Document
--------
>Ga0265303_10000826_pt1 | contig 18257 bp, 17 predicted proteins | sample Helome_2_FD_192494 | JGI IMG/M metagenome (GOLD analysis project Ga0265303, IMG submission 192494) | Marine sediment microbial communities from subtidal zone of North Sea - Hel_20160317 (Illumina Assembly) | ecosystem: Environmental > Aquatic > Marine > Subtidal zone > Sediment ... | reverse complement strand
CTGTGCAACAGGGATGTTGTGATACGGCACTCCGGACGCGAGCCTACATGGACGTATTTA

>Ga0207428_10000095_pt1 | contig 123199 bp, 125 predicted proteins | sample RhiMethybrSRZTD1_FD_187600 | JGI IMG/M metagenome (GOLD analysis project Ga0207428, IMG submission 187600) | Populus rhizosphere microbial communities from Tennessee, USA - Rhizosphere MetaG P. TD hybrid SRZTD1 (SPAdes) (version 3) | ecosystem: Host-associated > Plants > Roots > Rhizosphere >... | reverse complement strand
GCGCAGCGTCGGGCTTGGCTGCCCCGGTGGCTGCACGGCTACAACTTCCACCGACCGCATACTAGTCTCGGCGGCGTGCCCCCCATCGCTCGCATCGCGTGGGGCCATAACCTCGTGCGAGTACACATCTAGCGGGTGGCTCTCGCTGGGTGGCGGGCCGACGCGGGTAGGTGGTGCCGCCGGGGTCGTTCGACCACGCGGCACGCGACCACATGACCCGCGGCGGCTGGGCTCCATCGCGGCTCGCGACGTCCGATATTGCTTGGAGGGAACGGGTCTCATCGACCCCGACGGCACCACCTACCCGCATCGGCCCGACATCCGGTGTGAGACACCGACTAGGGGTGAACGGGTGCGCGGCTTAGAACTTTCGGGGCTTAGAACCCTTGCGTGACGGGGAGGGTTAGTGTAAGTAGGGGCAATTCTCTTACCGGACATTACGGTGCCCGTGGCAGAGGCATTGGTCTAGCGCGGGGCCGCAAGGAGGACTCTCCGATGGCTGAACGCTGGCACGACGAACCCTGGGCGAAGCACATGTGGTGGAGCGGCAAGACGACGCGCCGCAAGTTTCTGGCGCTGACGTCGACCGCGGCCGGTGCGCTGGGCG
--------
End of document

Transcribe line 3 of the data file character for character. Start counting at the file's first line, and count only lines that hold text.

>Ga0207428_10000095_pt1 | contig 123199 bp, 125 predicted proteins | sample RhiMethybrSRZTD1_FD_187600 | JGI IMG/M metagenome (GOLD analysis project Ga0207428, IMG submission 187600) | Populus rhizosphere microbial communities from Tennessee, USA - Rhizosphere MetaG P. TD hybrid SRZTD1 (SPAdes) (version 3) | ecosystem: Host-associated > Plants > Roots > Rhizosphere >... | reverse complement strand